• Stewie's head retains the same, familiar football-like shape from virtually all angles, despite the fact that the shape should change slightly depending on where he is in relation to the camera. Lampshaded in a conversation between "Griffin Peterson" and "King Stewie" in a flashback:
      Griffin: Hey, you're the guy whose profile's on all the coins! You know, your head looks really weird from the side.
      Stewie: Yeah, we didn't... think that through when we started...
    • Brian is rarely ever seen from any angle other than 3/4 (especially from the front), which keeps his large muzzle prominently visible at all times.
    • While it's rare for any character in the show to face the camera head-on, Joe in particular looks quite bizarre when he briefly does so in this segment, due to his prominent Lantern Jaw of Justice.
  • Commissioner Gordon's cowlick in Batman: The Animated Series. In an audio commentary, one of the artists lamented that the cowlick was always slightly to the side, even when it should have shifted with the angle. Special mention goes to the episode "House & Family" which possibly has the only instance of his hair from the front when Commissioner Gordon shifts his head from one side to the other while talking to Pamela Isley at her home.
  • Dr. Girlfriend in The Venture Brothers first season had a hair curl that didn't lend itself to changing angles (but worked fine in the deliberately static design) — when the animation later became more fluid, it looks like her hair was altered to 'read' better.
  • The Owl House: The swept-up part of Luz's hair is always facing away from the camera, and flips sides whenever she turns her head.
  • Phineas and Ferb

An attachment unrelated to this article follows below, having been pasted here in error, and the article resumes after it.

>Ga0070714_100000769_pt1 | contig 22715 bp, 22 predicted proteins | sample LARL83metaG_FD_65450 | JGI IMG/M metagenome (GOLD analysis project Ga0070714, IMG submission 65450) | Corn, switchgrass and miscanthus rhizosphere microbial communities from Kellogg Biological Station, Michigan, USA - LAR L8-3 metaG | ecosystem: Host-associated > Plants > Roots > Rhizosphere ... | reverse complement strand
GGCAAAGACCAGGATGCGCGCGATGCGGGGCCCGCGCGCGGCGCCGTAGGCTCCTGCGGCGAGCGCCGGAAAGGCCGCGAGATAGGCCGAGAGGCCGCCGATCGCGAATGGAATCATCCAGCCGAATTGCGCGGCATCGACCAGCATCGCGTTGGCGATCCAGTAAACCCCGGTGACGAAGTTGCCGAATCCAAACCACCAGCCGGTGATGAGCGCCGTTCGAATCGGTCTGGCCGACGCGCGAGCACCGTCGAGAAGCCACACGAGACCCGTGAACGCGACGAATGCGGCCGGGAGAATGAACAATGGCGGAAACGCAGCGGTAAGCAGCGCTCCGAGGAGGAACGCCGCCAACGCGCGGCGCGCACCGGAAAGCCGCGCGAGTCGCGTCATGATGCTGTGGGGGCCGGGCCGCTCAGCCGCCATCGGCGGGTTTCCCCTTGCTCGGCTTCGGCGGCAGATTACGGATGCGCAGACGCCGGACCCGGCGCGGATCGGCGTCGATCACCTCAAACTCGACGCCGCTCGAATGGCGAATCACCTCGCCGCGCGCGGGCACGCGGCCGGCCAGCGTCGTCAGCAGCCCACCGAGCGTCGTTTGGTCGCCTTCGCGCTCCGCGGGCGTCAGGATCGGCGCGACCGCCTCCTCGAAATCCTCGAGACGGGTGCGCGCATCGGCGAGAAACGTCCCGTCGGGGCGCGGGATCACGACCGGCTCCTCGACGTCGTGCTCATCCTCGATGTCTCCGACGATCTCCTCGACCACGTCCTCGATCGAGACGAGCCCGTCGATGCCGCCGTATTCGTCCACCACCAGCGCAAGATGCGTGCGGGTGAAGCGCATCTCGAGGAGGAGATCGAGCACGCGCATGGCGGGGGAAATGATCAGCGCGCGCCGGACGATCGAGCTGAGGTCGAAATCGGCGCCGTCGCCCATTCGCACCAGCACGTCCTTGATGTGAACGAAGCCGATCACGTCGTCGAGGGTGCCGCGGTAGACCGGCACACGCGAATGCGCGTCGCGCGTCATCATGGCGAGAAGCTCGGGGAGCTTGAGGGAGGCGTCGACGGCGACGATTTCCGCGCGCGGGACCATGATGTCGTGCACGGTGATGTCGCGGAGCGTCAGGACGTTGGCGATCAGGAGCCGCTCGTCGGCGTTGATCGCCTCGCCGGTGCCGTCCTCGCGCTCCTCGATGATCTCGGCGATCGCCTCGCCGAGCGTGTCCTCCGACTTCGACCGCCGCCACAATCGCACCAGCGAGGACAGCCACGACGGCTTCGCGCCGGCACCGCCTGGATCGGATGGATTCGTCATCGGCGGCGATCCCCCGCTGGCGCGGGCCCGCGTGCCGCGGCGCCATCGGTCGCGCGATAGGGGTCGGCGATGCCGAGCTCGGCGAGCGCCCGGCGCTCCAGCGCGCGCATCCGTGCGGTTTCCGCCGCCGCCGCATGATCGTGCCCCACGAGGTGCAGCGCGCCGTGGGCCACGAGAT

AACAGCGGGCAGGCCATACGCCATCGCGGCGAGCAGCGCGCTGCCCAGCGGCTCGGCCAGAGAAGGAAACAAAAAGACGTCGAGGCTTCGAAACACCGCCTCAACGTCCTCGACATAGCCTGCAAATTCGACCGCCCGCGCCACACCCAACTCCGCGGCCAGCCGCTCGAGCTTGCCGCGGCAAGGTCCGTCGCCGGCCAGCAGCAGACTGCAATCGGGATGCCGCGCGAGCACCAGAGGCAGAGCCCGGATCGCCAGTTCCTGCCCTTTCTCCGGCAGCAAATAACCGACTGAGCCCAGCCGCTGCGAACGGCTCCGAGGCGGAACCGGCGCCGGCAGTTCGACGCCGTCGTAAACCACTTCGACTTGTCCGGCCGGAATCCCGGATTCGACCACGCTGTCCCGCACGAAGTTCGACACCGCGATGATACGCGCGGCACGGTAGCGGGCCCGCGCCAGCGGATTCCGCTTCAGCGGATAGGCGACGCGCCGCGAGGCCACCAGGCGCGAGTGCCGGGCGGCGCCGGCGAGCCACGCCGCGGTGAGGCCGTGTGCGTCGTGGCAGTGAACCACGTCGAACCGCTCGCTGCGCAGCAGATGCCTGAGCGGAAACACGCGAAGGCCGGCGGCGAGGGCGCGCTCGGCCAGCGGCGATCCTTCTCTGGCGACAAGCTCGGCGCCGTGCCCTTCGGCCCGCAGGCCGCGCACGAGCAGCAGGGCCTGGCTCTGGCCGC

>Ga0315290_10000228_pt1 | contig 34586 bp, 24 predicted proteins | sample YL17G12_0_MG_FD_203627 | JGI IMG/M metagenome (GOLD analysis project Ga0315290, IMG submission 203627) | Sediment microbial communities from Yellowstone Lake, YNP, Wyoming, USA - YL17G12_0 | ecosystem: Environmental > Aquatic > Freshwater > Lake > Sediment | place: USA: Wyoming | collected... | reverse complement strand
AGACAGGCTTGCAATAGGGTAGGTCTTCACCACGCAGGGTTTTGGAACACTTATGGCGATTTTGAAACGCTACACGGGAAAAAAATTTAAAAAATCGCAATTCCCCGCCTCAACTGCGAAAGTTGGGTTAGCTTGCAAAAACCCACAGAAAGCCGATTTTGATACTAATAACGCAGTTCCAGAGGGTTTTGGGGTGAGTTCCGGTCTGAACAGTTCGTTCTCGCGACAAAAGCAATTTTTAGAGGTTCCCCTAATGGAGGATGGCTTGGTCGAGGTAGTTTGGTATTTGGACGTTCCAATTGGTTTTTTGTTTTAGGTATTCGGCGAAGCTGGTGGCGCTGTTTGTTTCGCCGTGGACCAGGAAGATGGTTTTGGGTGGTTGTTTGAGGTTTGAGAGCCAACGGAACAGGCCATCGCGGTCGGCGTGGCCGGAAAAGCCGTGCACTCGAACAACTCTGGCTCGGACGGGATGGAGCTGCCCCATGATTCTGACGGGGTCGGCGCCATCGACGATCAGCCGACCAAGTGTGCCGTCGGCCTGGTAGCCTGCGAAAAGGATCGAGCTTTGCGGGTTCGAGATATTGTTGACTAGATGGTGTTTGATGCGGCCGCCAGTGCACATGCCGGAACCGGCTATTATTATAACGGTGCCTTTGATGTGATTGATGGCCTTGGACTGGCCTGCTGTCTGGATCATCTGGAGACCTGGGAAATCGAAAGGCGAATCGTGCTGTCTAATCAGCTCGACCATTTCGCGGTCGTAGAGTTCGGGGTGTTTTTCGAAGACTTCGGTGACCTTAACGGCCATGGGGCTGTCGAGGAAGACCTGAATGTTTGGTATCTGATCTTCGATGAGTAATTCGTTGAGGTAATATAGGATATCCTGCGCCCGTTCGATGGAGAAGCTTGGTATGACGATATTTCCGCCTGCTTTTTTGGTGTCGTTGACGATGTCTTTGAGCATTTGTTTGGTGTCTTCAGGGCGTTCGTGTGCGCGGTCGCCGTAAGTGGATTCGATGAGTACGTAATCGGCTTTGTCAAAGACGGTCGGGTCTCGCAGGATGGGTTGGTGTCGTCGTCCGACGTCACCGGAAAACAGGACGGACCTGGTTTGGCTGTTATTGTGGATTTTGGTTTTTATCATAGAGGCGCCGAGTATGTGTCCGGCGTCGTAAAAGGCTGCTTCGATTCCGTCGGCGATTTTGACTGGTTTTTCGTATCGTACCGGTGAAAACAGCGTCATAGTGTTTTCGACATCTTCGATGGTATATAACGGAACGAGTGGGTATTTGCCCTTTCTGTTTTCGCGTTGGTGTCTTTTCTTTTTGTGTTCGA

• Phineas and Ferb's faces are very rarely shown straight on. This trope was especially common early in the series, and applied to several characters, including Perry and Dr. Doofenshmirtz. Later on, however, a lot of the characters with cheated angles, Ferb included, are shown from different perspectives more often; Phineas remains the only consistent exception.
    • Major Monogram (and by extension, his son, Monty), whose eyes are drawn on the same side of his face, like a flounder, has his eyes switch sides depending on which direction he is facing.
  • Regular Show
    • Mordecai is almost never seen head-on. And when he is, his head feathers are still at a 3/4 angle.
    • And whenever Rigby is seen from the front, his nose actually moves to where his forehead would normally be! This only applies when Rigby needs to look exaggerated, though, as at one point he is seen from the front in a mirror, and his nose is where it should be from that angle.
  • Futurama
    • Fry's cowlick keeps its distinctive shape, regardless of what angle you're looking from.
    • Leela's bangs always cover the side of her eye and forehead, regardless of which way she's facing. This also means you will almost never see her face drawn from a straight-on view.
    • Calculon's antennae in "Calculon 2.0"—the one closer to the viewer is always angled lower than the one further away. Strangely, their angles stay consistent in other episodes.
  • Matt Groening characters in general, such as those from The Simpsons and Life in Hell typically have this problem due to their distinctive overbites. So while they are frequently seen from 3/4, the side, and the back, it's rare to see them from the front.
    • Speaking of Simpsons, Lisa and Maggie's signature star-shaped hairdo looks pretty much exactly the same regardless of angle.